First published on The Weekly Times online on 26 January 2018. Click here to read the full article.
THE largest abalone producer in the Southern Hemisphere, which has an onshore farm at Bicheno, has taken home a national agribusiness award.
Yumbah Aquaculture, a company with a turnover of $25 million, won its first national gong at the 2017 Australian Export Awards.
Yumbah Bicheno grows 70 tonnes of abalone a year and with 12 full-time staff it is the biggest employer in the East Coast town.
The farm is planning to increased annual production to 100 tonnes.
Yumbah Aquaculture also has onshore abalone farms in Victoria and South Australia. More than 80 per cent of the 700 tonnes of abalone grown at Yumbah’s four farms is exported to South-East Asia, the United States and Europe. Abalone from Bicheno is also sold into Tasmanian markets.
Yumbah Aquaculture executive team, member Tim Rudge said the Bicheno farm iwas on the ocean’s edge.
“The farms depend on clean, cool water. The connection to the ocean is the lifeblood of the farm,” Mr Rudge said.
“Bicheno is an outstanding site, we love the product the farm grows.
“Although one of our smaller farms it has enormous potential to grow.”
The Bicheno farm, established in 1984, was one of the earliest abalone farms set up in Australia.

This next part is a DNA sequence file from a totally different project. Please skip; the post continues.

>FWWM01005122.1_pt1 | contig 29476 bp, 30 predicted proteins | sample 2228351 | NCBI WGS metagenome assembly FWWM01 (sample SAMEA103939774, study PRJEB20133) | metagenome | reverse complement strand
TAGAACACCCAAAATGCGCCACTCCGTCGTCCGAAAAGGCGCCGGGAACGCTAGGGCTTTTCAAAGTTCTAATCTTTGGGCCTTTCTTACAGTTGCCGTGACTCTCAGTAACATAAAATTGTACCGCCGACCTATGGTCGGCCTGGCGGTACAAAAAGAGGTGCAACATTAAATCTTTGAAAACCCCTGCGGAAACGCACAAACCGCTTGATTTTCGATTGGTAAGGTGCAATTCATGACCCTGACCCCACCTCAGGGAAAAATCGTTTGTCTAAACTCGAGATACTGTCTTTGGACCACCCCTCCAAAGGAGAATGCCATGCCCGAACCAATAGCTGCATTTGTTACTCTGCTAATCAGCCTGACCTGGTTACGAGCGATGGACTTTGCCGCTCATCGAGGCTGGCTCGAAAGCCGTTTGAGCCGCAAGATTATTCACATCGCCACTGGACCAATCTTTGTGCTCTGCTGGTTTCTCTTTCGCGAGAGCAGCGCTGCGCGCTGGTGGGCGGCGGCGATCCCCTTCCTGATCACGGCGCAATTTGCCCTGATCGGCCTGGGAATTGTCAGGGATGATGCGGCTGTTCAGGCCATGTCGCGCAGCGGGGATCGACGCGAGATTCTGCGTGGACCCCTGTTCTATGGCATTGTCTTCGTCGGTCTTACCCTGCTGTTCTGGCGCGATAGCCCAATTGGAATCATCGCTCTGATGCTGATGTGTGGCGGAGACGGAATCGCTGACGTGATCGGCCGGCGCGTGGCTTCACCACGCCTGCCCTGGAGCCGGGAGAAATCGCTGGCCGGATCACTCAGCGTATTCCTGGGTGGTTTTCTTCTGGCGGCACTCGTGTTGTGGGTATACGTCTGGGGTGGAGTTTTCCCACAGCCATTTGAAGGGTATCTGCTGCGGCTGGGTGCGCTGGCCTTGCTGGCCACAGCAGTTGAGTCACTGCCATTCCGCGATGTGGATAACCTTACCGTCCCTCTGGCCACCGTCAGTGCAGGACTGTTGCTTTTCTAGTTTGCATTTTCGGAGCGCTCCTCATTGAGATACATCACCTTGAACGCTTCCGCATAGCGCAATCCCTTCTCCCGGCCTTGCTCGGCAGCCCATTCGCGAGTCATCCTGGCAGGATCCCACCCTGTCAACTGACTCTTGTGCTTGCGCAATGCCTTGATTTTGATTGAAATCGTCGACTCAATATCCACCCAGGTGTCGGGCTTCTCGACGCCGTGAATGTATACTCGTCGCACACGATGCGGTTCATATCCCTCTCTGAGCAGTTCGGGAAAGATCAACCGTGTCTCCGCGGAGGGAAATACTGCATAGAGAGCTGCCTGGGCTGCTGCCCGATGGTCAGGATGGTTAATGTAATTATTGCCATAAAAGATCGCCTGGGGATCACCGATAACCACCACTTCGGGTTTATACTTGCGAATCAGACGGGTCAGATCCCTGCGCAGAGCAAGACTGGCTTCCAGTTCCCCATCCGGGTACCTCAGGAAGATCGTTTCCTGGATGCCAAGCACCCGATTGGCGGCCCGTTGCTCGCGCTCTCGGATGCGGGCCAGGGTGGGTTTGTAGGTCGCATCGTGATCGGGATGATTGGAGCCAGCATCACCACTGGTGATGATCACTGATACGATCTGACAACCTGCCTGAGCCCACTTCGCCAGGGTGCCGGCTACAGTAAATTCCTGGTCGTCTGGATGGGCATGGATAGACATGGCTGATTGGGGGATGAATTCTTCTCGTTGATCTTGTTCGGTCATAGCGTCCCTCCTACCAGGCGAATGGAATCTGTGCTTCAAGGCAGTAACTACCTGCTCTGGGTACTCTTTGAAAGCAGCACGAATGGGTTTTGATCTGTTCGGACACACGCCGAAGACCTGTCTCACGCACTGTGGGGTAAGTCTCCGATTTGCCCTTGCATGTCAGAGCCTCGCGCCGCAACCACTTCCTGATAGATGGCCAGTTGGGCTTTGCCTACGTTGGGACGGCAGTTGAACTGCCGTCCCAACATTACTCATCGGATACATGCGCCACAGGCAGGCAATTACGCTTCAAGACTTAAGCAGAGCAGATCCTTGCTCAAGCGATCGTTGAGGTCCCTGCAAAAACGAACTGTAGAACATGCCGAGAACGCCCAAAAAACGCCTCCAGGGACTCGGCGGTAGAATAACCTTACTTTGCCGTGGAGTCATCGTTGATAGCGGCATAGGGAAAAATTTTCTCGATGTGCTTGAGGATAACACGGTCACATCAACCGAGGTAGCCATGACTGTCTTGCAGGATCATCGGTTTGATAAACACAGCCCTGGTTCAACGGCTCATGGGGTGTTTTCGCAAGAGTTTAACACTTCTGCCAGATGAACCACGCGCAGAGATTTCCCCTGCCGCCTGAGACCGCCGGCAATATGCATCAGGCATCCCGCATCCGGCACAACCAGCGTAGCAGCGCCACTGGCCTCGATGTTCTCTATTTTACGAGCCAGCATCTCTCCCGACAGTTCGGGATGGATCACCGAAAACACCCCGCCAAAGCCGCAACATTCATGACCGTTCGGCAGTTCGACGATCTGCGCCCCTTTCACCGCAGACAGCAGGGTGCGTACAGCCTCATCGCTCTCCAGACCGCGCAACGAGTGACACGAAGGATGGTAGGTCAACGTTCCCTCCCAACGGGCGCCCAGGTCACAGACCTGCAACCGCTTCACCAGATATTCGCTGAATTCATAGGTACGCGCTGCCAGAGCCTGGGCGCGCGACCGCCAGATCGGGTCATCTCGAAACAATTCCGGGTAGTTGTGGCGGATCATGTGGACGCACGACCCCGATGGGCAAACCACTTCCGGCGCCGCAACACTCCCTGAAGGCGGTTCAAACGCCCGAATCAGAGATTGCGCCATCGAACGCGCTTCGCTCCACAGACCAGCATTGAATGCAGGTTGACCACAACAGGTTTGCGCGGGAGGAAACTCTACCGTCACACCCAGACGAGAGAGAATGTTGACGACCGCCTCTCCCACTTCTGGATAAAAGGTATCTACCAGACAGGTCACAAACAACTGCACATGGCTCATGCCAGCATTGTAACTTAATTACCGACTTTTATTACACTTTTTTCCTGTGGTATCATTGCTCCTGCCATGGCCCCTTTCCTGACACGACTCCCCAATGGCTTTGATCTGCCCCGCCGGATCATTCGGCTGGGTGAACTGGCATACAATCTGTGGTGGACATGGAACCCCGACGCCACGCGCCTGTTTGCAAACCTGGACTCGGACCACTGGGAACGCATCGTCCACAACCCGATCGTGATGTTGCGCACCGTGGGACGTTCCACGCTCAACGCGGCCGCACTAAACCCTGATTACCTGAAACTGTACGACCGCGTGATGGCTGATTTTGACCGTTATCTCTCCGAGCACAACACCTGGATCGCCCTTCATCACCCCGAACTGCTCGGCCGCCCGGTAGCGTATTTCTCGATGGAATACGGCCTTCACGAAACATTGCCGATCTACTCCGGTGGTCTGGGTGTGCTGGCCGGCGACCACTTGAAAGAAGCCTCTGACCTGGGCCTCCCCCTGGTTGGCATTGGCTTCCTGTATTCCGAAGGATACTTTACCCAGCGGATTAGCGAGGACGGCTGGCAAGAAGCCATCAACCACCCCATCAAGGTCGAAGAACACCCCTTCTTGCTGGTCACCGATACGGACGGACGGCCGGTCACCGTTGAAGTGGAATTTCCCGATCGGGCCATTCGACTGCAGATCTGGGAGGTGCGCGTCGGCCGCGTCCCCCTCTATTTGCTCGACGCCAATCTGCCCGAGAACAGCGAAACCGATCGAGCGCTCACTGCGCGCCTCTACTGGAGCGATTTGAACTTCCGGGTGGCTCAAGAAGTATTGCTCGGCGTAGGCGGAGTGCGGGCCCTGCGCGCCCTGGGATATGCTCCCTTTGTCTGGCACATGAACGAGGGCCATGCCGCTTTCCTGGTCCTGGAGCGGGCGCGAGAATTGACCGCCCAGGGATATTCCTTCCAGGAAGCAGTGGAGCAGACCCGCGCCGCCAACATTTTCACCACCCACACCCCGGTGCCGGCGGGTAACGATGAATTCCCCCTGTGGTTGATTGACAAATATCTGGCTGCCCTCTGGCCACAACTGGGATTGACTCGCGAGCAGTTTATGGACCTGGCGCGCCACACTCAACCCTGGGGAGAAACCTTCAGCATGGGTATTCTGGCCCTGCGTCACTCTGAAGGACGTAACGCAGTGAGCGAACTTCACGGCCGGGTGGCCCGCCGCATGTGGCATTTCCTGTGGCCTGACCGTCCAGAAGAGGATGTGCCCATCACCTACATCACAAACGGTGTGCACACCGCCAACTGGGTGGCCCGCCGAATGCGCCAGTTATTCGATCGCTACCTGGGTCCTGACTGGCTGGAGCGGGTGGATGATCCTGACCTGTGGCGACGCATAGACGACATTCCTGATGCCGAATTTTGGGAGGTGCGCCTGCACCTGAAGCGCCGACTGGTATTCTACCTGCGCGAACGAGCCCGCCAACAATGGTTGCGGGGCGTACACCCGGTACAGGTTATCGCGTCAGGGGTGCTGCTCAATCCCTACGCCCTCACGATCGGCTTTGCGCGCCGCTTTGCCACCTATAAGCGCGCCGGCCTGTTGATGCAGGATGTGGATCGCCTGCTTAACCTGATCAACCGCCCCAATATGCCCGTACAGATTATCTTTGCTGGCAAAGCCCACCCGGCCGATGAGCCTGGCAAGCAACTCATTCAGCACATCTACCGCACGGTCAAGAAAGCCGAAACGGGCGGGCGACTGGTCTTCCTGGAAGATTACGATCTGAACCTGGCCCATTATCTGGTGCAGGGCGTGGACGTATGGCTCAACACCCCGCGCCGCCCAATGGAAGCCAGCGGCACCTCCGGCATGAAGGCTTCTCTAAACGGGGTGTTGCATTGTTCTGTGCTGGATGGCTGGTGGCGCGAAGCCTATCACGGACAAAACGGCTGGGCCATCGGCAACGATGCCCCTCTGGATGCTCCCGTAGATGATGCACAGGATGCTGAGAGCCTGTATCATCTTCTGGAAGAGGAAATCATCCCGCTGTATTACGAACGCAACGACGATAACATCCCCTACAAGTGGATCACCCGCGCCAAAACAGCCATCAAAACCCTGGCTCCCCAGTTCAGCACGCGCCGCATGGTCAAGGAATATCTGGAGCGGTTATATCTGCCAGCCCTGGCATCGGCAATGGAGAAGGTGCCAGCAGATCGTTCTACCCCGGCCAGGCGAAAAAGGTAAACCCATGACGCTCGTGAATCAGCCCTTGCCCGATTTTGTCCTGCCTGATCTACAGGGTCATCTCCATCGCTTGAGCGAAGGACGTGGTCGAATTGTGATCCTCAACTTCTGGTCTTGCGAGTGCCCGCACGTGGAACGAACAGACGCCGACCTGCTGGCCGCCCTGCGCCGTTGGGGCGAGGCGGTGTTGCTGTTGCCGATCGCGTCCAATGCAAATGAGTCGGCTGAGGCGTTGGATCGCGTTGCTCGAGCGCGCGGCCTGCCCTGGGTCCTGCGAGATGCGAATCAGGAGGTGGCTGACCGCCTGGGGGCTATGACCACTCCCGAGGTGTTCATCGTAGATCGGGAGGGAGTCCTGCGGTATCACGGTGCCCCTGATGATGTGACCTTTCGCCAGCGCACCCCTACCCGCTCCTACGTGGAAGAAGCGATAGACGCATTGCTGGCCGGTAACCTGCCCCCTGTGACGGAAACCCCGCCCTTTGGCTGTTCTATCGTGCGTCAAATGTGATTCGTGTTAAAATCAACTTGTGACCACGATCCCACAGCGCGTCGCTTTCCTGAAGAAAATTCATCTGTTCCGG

Yumbah bought the site in 2010.
“At Bicheno we breed our own stock and grow abalones endemic to the area,” Mr Rudge.
Water is pumped from the ocean to farm tanks and the used water with any effluent is sent to a treatment plant where it is monitored before being sent back to the ocean.
“It’s sustainable farming and our treatment of used water sets us apart from other farm seafood operations.
“Abalone farming has a bright future and we have growth plans across the company,” Mr Rudge said.
Abalone a highly prized delicacy, particularly in Asia, where it has been enjoyed using for thousands of years.
Through a joint venture with Cameron of Tasmania, Yumbah also produces premium oyster spat from its Port Lincoln site in South Australia.
Yumbah has permission from traditional custodians of the Aboriginal Yaygirr language for its name, which means “larger shellfish”.